Any recommendations for converting experience into insight?
April 19, 2013 4:55 PM   Subscribe

How can I better convert experience, knowledge and intuition into insight?

I work in research in a technical field and it's become obvious to me over the last few months that while I have an extensive amount of experience and knowledge in diverse domains I tend to lack that "little bit extra" that characterises good research -- namely the ability to distil experience, knowledge and intuition into insight. I'm looking for resources and/or anecdotal experience on how I can more effectively gain insight.

I've read quite a bit in the past on creativity, and it's been really useful in improving my creativity I'm hoping there are similar resources for insight.
posted by gadha to Grab Bag (6 answers total) 9 users marked this as a favorite
 
This is off the top of my head, so...

Insight comes from thinking about how a thing connects to the rest of the universe, and what such connections mean.

You have expertise. You want to add wisdom. That is the result of deep contemplation about such meanings and those connections.

This requires asking the right questions about the thing and its nature and its relationship to other, seemingly unrelated, things. Often the answers are less important than the questions.

Most people are uncomfortable spending time with their own thoughts. They have to drown them out with music or other forms of loud entertainment. If you can stand to be alone with your own thoughts you can find what you seek.
posted by trinity8-director at 6:26 PM on April 19, 2013 [2 favorites]


It sounds like you are asking about professional insight, but I find I get the kind of synthesized revelations you are describing about my personal life when I journal regularly. It can be easy to view life as a string of unrelated experiences, but writing things down helps me to recognize patterns and cause and effect a lot more readily. It's about bringing all of that experience, knowledge, and intuition together in one place instead of using them as the situation warrants. Perhaps some writing exercises would be useful for you. Keep it low-pressure - just put something on the page and let it percolate.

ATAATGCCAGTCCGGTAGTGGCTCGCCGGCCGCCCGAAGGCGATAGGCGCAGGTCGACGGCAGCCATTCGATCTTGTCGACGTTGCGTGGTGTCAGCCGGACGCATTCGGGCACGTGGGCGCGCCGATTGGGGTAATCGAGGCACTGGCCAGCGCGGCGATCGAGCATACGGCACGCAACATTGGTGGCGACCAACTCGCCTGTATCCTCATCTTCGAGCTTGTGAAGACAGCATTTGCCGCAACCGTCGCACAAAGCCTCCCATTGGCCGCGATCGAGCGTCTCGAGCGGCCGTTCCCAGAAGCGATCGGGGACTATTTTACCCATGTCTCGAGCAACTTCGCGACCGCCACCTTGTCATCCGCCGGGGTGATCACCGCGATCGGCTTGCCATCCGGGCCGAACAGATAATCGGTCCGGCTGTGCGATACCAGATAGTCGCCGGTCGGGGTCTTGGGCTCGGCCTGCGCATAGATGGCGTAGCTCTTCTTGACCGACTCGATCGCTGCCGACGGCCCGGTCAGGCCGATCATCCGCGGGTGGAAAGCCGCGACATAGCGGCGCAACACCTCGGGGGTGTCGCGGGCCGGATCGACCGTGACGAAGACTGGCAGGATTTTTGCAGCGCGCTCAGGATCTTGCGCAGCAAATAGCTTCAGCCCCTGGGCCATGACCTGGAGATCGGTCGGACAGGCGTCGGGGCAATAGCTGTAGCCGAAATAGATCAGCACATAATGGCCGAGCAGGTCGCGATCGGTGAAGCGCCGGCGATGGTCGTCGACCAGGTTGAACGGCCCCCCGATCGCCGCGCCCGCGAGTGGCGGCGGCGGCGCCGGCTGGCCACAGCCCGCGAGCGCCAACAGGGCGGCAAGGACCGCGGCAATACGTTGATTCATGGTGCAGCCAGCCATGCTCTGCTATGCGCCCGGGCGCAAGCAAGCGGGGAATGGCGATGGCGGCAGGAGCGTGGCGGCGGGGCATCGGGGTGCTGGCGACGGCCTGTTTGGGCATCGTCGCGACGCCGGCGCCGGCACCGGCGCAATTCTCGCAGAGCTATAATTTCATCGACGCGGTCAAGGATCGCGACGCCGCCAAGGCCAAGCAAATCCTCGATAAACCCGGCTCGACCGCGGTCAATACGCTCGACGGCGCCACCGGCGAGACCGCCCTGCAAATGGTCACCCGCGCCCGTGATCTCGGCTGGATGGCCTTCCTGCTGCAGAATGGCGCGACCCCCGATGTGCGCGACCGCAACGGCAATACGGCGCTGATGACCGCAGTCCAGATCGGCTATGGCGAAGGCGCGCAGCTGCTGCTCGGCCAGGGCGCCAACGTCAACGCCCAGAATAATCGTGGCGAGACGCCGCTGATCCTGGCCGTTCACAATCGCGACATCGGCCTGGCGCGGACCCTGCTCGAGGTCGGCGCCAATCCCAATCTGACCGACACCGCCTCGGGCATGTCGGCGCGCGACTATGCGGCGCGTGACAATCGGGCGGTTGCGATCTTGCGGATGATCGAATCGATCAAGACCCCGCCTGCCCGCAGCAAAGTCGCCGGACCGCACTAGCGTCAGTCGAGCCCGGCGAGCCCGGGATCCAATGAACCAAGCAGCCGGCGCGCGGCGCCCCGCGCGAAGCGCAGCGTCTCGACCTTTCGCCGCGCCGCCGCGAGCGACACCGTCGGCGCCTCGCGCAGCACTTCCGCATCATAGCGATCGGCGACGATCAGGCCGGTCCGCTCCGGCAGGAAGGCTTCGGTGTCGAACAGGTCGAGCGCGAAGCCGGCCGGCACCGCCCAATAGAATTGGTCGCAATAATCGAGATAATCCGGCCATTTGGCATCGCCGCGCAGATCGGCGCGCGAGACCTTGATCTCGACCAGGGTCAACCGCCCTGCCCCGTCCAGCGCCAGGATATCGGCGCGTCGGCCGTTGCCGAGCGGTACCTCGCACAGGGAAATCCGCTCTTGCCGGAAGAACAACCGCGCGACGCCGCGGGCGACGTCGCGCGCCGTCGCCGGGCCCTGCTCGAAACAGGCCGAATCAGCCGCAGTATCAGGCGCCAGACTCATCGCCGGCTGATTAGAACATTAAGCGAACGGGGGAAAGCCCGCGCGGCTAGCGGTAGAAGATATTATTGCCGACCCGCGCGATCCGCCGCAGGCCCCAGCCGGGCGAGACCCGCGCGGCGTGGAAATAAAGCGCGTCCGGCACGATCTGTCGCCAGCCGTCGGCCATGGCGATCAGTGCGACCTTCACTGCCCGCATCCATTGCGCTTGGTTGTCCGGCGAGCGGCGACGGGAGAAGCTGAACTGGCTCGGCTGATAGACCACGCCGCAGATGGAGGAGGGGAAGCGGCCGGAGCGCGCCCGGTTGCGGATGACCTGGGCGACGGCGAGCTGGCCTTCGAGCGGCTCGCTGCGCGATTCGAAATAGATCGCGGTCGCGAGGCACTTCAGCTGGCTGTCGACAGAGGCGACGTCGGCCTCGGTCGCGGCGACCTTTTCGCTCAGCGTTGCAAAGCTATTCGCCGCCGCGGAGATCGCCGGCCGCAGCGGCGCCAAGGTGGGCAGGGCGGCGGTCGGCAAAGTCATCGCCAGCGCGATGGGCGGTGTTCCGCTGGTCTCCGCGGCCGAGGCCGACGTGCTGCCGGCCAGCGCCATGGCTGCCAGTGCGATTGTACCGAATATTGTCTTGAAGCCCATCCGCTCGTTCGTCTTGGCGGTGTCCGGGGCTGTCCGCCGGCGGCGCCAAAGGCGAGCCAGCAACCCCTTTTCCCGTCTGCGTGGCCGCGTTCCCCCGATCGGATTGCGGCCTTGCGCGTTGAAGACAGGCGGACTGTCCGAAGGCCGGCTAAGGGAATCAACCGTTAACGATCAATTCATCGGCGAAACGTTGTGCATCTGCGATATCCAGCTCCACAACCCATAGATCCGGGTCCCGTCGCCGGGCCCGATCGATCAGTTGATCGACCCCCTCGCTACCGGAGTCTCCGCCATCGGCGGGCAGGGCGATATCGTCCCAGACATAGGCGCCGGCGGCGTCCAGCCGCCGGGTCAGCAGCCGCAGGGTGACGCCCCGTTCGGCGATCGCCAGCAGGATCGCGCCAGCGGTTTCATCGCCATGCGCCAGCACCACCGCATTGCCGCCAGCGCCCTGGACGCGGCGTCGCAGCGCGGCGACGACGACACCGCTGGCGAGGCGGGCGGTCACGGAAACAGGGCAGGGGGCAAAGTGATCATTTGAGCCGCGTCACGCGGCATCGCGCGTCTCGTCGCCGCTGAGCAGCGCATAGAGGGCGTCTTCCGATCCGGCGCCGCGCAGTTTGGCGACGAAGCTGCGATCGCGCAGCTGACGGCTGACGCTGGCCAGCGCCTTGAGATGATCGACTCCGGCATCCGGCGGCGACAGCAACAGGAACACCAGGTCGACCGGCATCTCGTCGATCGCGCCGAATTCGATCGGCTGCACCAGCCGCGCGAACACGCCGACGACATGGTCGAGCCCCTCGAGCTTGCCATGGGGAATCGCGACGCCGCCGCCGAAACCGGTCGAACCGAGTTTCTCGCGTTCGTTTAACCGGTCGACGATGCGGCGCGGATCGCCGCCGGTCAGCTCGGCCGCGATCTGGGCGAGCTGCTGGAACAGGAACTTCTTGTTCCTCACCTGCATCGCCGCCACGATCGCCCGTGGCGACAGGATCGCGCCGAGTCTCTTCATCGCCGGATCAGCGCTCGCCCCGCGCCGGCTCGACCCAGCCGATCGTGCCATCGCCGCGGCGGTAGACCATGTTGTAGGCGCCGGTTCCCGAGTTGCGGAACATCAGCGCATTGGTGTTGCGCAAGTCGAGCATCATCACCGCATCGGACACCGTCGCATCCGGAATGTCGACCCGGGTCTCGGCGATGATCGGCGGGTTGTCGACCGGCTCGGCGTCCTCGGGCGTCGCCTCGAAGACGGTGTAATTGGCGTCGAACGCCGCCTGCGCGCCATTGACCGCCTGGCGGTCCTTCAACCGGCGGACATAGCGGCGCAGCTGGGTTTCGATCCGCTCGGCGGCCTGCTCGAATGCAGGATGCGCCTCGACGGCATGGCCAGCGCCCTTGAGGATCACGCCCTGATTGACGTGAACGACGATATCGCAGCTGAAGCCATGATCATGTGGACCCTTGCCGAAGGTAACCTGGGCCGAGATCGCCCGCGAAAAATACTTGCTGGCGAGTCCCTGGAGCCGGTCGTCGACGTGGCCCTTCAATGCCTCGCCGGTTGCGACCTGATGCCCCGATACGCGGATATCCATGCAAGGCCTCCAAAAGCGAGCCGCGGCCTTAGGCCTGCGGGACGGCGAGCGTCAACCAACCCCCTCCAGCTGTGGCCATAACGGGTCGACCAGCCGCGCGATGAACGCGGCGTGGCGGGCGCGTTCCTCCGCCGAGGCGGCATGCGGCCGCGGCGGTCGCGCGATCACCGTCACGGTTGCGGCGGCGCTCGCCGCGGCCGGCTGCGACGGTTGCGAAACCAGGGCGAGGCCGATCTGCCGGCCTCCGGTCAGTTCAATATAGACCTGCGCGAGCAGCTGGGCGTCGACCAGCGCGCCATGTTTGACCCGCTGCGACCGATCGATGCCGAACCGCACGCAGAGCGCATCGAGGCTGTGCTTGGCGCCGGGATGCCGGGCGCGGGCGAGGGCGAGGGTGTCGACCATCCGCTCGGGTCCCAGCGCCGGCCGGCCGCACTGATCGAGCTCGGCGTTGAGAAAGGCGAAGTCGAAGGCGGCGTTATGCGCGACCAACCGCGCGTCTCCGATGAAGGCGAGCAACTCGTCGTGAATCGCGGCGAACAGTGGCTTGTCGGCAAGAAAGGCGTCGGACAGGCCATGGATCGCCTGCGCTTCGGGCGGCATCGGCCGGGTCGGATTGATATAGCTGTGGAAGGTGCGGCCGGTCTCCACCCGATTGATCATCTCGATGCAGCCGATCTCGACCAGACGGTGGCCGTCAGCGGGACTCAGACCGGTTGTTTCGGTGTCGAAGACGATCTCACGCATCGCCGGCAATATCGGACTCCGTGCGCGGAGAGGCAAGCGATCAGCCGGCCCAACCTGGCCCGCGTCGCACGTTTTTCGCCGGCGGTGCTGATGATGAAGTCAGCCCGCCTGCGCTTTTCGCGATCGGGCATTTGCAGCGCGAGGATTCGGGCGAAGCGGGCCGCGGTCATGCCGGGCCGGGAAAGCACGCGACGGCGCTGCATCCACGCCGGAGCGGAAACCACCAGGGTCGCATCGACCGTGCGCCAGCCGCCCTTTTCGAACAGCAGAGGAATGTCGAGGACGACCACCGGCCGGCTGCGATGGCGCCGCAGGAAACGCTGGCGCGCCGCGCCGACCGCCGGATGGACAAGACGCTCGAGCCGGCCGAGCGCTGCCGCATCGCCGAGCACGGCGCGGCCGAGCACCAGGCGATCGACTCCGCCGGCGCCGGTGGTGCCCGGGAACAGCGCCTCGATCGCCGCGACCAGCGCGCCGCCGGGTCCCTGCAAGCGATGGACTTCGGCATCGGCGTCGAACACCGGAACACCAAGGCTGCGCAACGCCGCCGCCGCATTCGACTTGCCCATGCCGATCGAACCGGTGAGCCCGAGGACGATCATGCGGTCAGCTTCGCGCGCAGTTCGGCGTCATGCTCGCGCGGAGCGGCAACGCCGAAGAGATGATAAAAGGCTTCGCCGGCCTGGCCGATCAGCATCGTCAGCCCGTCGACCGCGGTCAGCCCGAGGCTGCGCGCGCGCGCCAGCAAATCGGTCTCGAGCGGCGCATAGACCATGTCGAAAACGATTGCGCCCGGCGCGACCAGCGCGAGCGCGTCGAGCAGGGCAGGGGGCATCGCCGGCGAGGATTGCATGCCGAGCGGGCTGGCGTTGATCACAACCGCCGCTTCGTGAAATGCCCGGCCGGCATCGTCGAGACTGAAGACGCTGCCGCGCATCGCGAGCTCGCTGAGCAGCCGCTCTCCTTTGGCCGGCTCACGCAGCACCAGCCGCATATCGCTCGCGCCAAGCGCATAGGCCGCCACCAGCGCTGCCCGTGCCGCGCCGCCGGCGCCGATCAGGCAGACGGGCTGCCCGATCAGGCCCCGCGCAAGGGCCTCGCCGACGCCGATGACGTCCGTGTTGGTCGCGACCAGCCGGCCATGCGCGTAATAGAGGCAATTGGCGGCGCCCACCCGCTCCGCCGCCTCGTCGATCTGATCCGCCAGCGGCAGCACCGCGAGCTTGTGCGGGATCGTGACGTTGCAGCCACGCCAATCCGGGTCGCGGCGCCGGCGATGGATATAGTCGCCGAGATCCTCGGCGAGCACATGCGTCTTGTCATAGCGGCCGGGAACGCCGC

posted by rabbitbookworm at 8:02 PM on April 19, 2013 [2 favorites]


Seconding journaling. I use this method to process all my thinking - personal issues, decision making, solving global issues, devising better questions, seeking out patterns - all of it. The beauty of journaling is there is no wrong way to do it - whatever works for you is what is best.

Another idea is neurofeedback, specifically the alpha theta protocol. Although it is not targeted - in other words, I don't go into my session with a specific topic that I want to work on resolving - I am finding the alpha theta therapy helps my mind relax and expand, which brings insights during the session that I am then able to use outside it. Not sure if I am articulating that well, as I am only on my third session, but I am feeling very positive towards this modality because I'm already seeing significant improvement in clarity and focus since I started it.
posted by deliciae at 8:20 PM on April 19, 2013 [1 favorite]


Some thoughts that come to mind are (1) the benefits of more and more experience (2) mentoring, and (3) living with rich sets of data in detail and on their own terms, letting it say what it needs to say, rather than setting yourself up in advance to look for it to say what you think it's going to say (or even to answer the question you think it was going to answer).
posted by spbmp at 9:16 PM on April 19, 2013


I find insight is built from wrestling with something very deliberately, stepping away, and returning to it, again and again. Writing, or talking through it with someone else, almost anyone else, is also a productive part of the cycle.
posted by Good Brain at 12:51 AM on April 20, 2013 [1 favorite]


Lots of great advice above.

Sometimes thinking about things becomes unproductive because you're just following the same well-worn grooves. Exposing yourself to different stuff can sort of knock loose these thought habits and give you a shining insight.

I guess this is akin to the stepping away that Good Brain refers to. . . but for me the trigger for the insight is often some sort of 'cross-disciplinary' exposure, for lack of a better phrase.
posted by abirdinthehand at 4:22 PM on April 20, 2013


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